Should you drink diet sodas to lose weight?

Okay, so you want to stay thin and diet sodas contain sugar alternatives which help your quell your craving. If you’ve concluded that aspartame is not for you then you maybe torn between diet drinks and your aversion. But did you know there are studies stating that diet sodas may make you hungrier? 

In 2008, Purdue University found that artificial  can make you hungry. What they did was they fed a few rats yogurt sweetened with saccharin and other rats yogurt sweetened with sugar. The rats that consumed the yogurt sweetened with saccharin ended up consuming more calories.

There is also an eight year study which surveyed 3,700 Americans and revealed that those who drink three or more artificiallyz sweetened drinks per day are more likely to put on weight than those who don’t. And just less than a year ago, The Los Angelos Times reported that:

A study just presented at the American Stroke Assn.’s International Stroke Conference reported a link between the amount of diet soda someone drinks and the risk of having a stroke or heart attack.

Alternatives to Aspartame?

We all like sugar. And none of us wants to lose weight. So how do we combine our desire to consume sugar and at the same time not gain weight? Well, luckily, experts have found alternatives. One such alternative (besides apartame) is Sucralose (Splenda).

Sucralose is good for those who want to lose weight, diabetics and people on low carbohydrates diets.

But experts find Splenda is also closely related to sugar and pesticides, and closely retains the properties of both, which makes it dangerous.

A safer alternative, however, comes in the form of Stevia. This is a herb found in Northern parts of South America, a shrub of the aster family. It is reportedly a natural or safe alternative to sugar.

But it does not have FDA approval as yet. However, it is allowed to be sold as a dietary supplement and can be used as a sweetner. Many food chains sell Stevia.

Experts say there are several benefits of this drug, such as lowered blood pressure, no rise in blood sugar, improved digestion, and increased gum health, because it kills the bacteria that cause tooth decay. It’s been used in South America for centuries and several developed nations in Europe and Japan for the past forty years. However, it’s not won approval in the US yet because there are a few studies suggesting its harmful effects.

Consequences

Now that we have looked at some of the contentious research, the blog will now look into the alleged side effects. As I stated in my introduction, this blog seeks to raise awareness so that individuals can make up their own minds. Following from this, I believe that the readers should be aware of the gravity of the harm they may suffer if they are convinced of the aforementioned research which shows that aspartame may be harmful.

The following is based on the research posted by the Mercola health website. As stated in the last post, there can be an excess of acids which can adversely affect the brain. This is particularly harmful for children as the “blood brain barrier” is not fully developed – and even when it is, it does not protect all parts of the brain. This excess leads to the destruction of neurons with the following consequences:

  • Multiple sclerosis (MS)
  • ALS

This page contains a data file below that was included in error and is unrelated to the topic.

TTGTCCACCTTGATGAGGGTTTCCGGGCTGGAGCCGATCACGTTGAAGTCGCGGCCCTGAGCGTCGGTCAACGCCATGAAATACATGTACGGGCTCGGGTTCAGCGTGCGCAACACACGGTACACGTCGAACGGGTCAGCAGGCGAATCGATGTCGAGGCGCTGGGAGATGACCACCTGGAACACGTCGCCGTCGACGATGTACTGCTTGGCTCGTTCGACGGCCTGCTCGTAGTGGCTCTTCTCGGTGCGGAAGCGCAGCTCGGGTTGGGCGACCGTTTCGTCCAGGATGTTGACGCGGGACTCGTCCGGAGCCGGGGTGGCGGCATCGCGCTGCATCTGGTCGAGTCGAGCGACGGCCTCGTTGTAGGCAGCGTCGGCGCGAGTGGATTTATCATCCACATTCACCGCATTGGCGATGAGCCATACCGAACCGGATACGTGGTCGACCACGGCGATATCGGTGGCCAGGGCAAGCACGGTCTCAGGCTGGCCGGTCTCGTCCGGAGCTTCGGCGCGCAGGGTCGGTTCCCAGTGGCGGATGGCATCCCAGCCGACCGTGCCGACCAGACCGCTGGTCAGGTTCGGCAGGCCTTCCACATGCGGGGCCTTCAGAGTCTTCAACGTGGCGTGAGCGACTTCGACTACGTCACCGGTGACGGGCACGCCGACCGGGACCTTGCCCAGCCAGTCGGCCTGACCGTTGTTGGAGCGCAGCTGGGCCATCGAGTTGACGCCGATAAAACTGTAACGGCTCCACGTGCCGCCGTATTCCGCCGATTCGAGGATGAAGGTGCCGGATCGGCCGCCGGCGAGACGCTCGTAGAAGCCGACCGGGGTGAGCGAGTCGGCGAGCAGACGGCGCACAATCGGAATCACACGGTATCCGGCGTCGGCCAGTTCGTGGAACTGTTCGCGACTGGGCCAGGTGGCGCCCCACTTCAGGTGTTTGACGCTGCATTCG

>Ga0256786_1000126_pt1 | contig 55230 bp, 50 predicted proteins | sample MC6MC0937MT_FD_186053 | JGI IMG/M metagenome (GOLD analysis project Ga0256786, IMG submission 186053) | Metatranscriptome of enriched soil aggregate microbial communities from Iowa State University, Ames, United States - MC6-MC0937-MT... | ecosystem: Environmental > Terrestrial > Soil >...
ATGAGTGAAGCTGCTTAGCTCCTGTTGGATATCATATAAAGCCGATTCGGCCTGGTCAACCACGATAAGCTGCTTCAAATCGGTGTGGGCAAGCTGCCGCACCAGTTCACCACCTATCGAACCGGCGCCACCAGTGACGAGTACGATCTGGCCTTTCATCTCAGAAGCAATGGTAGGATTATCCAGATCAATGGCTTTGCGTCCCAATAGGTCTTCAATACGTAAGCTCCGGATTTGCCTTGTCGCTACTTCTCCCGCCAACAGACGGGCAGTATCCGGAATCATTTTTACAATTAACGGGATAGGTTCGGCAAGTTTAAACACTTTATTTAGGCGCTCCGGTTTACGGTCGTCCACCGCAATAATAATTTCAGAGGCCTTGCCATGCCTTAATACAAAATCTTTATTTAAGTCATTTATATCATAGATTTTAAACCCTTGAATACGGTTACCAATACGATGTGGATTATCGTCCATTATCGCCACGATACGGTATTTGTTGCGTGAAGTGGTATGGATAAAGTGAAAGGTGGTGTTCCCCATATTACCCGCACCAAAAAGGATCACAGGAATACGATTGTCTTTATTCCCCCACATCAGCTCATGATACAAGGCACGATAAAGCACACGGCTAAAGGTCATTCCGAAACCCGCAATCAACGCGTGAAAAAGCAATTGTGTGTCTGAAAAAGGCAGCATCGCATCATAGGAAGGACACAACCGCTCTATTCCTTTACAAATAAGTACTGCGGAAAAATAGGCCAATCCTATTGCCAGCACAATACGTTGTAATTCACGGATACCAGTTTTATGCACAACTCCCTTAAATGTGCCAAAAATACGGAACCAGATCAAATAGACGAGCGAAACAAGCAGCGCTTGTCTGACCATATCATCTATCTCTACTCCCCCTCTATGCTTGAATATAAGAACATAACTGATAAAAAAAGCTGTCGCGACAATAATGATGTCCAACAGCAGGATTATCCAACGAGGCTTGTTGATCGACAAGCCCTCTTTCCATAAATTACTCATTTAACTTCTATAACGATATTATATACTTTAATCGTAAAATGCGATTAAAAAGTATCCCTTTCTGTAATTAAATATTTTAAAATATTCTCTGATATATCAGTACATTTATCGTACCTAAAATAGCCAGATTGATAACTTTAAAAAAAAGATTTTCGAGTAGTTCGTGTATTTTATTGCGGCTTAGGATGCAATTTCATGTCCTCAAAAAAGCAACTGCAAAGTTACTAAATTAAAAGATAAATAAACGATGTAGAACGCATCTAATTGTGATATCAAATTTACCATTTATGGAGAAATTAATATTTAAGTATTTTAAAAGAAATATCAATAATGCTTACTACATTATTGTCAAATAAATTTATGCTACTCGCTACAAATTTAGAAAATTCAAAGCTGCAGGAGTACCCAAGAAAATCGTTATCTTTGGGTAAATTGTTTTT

• Memory loss
  • Hormonal problems
  • Hearing loss
  • Epilepsy
  • Alzheimer’s disease
  • Parkinson’s disease
  • Hypoglycemia
  • AIDS
  • Dementia
  • Brain lesions
  • Neuroendocrine disorders

Indeed, “aspartame accounts for over 75 percent of the adverse reactions to food additives reported to the FDA. Many of these reactions are very serious including seizures and death.” The aforementioned side effects also result from an excess of asparatic acid. However, as with the previous post, these consequences are not uniformly accepted. According to a metastudy published in 2002:

When all the research on aspartame, including evaluations in both the premarketing and postmarketing periods, is examined as a whole, it is clear that aspartame is safe, and there are no unresolved questions regarding its safety under conditions of intended use.

However, as Mercola and Italian research shows, this is far from certain. Perhaps the the most daunting consequence is cancer which is apparently what the Italian scientists found. However, as stated this has not be confirmed by the regulatory bodies in UK, EU and the US.

For a longer list of possible side effects, please click “Continue Reading..”

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Controversies: 1970s – 1990s

Now that we have covered the basics and we know what is in aspartame, we can talk about the research. It should be noted that the alleged effects will be handled in a separate post.

The artificial sweetener aspartame has been involved in several controversies following its approval by the Food and Drug Administration in 1974. Critics felt that the FDA approved aspartame in a rather haste way, due to industry pressure. Since then there have been numerous studies and research, both pro-aspartame and against aspartame.

These people of the industry are believed to have pressurised the Food and Drug Administration (FDA) in the past to give aspartame the green signal when in the 1970’s there were disputes on the safety of aspartame. In 1975, the FDA had put the use of the substance on hold. Much of the research had come from a scientist called Searle and this was criticized – even by the FDA Commissioner who called his research “sloppy.”

An FDA task force was asked to assess the validity of Searle’s research. In 1978 concluded that although there were some issues with the research, Searle’s conclusions were valid. The usage of aspartame was finally approved in 1981 and it began to be used in Diet Coke in 1981.

The matter would thus seem to be closed. However, many have disputed the FDA’s swift approval. Indeed, ABC’s 60 minutes programme concluded that “aspartame’s approval was one of the most contested in FDA history.” Indeed, at the time, the concers were referred by a Senator to a body to discuss the effects of aspartame. However, the Government Accountability Office concluded that most scientists agreed that aspartame was not harmful.